The 10 (Or So!) Best Movies of the Year
(With a few TV shows thrown in for good measure)
This has been a bizarre year on a number of fronts in the world of movies, from the explosion of streaming services to the implosion of theaters. It’s all a result of the coronavirus, of course, and while there’s some debate as to whether or not the virus caused this change or merely sped up an inevitable entertainment evolution, the fact of the matter, virus, is that you’ve changed things. Forever.
One thing that hasn’t changed is the stubborn insistence by studios on releasing gobs and gobs of awards-caliber films at the end of the year: Despite the fact that the Oscars have extended the eligibility period to February and despite the fact that there’s no more requirement of a qualifying theatrical run in New York and Los Angeles, for some reason we’re stillgetting a year-end crush with limited availability for certain pictures.
And I’ve had it! None of those titles will be eligible on my year-end list. Sorry Nomadland. Sorry Minari. You come out in February. You are 2021 movies. I’ll try to remember you next year. No promises.
Because of the weirdness of the year, I’ve wrestled with whether or not I should include TV shows. I mean, if the Los Angeles Film Critics Association can pick Steve McQueen’s “Small Axe” anthology—which is a series of productions, not one production, and thus more like a TV show like “Black Mirror” than a “film”—as “best film of the year,” then why not? But I’m a stickler for that sort of thing so I shall instead just highlight my three favorite shows of the year here: Devs, on Hulu, which is the sort of stylish middlebrow production I cannot get enough of and likely would’ve topped my ten, were it to appear on the list below; Mythic Quest, on AppleTV+, which is the funniest goddamn show I’ve watched in some time and the only one to pull off a Very Special Covid Episode; and the second season of The Mandalorian, if only for how angry it made certain Last Jedi dead-enders for reminding people that Star Wars can be both good and pleasing to fans.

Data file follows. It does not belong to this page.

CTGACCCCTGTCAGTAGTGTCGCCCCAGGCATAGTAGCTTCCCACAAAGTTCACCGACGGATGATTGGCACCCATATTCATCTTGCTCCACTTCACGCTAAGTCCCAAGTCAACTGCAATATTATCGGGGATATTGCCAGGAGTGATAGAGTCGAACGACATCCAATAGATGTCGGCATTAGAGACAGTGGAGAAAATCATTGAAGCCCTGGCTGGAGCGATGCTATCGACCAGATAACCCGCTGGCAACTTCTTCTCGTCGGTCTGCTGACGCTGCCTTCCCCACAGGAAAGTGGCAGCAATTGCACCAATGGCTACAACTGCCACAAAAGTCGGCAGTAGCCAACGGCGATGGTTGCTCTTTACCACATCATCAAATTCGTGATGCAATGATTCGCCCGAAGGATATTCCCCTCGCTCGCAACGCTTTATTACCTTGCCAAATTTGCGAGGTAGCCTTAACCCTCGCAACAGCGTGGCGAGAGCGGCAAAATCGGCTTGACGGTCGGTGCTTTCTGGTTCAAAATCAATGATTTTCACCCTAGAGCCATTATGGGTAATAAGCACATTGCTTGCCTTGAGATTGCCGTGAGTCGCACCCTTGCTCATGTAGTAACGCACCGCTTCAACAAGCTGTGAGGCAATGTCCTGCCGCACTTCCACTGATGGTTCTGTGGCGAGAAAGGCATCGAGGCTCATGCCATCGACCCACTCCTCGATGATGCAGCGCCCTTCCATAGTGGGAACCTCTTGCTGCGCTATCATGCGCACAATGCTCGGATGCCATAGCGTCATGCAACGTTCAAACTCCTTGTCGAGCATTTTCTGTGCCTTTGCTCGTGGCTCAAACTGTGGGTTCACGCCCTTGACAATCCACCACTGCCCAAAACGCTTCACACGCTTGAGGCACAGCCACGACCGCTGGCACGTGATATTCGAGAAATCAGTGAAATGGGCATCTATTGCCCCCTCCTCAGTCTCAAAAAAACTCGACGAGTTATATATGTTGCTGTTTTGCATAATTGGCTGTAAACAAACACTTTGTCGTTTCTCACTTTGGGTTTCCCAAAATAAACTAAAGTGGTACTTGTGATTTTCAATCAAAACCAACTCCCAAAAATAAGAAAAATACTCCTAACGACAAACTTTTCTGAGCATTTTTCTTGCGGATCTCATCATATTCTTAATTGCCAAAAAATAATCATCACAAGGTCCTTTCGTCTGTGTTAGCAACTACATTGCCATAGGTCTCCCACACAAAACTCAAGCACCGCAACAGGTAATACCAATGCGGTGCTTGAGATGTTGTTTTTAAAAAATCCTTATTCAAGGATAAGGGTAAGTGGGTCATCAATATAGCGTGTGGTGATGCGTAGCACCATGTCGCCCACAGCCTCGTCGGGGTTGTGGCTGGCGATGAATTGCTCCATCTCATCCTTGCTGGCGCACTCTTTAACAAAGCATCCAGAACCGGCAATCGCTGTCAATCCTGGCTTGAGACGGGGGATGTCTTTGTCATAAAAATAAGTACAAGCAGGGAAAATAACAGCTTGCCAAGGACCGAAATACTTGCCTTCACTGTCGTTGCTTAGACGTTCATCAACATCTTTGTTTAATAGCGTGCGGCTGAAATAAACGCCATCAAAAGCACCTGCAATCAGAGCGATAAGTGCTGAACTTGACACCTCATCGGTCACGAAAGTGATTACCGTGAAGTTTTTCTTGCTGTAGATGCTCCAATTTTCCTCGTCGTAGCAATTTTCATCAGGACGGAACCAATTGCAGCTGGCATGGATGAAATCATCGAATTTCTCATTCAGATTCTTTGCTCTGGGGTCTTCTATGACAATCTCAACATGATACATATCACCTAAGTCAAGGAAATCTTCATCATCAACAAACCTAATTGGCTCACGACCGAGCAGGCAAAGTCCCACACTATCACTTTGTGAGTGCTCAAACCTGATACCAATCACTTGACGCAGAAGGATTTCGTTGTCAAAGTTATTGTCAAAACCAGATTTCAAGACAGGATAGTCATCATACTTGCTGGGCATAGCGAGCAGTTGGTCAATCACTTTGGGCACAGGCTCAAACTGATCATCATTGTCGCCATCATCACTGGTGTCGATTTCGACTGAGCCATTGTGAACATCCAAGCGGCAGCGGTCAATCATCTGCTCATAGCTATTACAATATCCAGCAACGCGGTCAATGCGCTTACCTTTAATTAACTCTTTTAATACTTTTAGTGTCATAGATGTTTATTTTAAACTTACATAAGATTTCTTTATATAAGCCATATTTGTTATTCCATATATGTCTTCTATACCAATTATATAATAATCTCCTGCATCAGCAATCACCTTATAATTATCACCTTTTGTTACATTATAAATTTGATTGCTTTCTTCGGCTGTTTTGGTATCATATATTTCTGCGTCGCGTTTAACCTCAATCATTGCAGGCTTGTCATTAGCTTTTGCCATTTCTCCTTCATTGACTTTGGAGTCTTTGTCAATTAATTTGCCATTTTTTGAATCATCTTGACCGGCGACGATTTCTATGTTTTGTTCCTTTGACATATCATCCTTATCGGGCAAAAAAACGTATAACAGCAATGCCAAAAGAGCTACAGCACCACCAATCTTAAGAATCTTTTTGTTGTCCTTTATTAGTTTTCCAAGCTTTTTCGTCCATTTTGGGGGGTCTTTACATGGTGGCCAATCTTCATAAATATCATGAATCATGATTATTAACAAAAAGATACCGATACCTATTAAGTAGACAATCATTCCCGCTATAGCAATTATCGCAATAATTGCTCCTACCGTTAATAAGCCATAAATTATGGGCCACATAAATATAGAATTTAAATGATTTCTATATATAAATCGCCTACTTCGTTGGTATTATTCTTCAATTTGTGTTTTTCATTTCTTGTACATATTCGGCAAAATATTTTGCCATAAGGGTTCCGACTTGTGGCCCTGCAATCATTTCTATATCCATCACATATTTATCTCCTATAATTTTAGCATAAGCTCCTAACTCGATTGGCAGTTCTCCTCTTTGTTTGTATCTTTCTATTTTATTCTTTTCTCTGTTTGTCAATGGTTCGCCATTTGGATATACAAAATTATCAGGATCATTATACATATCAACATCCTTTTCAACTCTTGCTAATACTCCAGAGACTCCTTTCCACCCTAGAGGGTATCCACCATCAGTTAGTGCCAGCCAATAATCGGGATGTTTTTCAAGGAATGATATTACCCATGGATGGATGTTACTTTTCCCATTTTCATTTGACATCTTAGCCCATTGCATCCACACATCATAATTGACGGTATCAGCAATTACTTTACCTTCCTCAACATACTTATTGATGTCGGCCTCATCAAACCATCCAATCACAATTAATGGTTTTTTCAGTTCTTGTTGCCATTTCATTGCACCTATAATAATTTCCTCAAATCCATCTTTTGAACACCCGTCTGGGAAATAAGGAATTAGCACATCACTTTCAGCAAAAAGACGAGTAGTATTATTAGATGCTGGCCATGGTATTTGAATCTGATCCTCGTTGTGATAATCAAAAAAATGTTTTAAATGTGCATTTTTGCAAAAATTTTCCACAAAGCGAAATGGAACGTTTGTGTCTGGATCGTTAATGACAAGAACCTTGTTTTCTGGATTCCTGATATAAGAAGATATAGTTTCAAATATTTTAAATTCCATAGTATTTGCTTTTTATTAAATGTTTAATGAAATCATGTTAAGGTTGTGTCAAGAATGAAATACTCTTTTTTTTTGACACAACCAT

Honorable mentions, movie division: News of the World, which is a bit corny but perfectly so; Let Him Go, which serves as a wonderful reminder of just how good Kevin Costner is; The Rental, which is probably the scariest film I’ve seen this year; Possessor, which I wish I’d been able to see in a theater; and I’m Thinking of Ending Things, which didn’t make the cut because it didn’t stick the landing (I shouldn’t have to read a Wikipedia entry about the source novel to figure out what’s going on in a movie).
A housekeeping note: in years past when putting this list together, I’d include a link to a review if I’ve written one. That’s not really possible, since most of my writing from the first half of the year got wiped out when my previous job ended in rather spectacular fashion. (Again: 2020 has been a very weird year!) But I’m grateful for The Bulwark letting me do my thing here and if you like what you’ve been reading for the last six months, please consider becoming a paying Bulwark+ member. In addition to supporting this newsletter you’ll also unlock members-only episodes of Across the Movie Aisle, another refugee from my previous gig.
And now, on to the top ten!
10. The Hunt
Most of us have probably forgotten about the controversy over The Hunt, and for good reason: it was remarkably fucking stupid and, in hindsight, pretty self-defeating for the conservatives who railed against the film’s premise without actually, you know, seeing the thing they were railing against. But it’s an aggressively nasty little piece of work, one that actually manages to subvert expectations and make the majority of critics uncomfortable. Compare it to Bacarau, a similarly unsubtle film with a similarly themed Most Dangerous Game-style premise. But Bacurau aspires to nothing more than ensuring viewers that they are more enlightened than the picture’s villains, and feels like a bit of a cop out, while The Hunt goes out of its way to alienate everyone and feels much more daring as a result.
9. The Gentlemen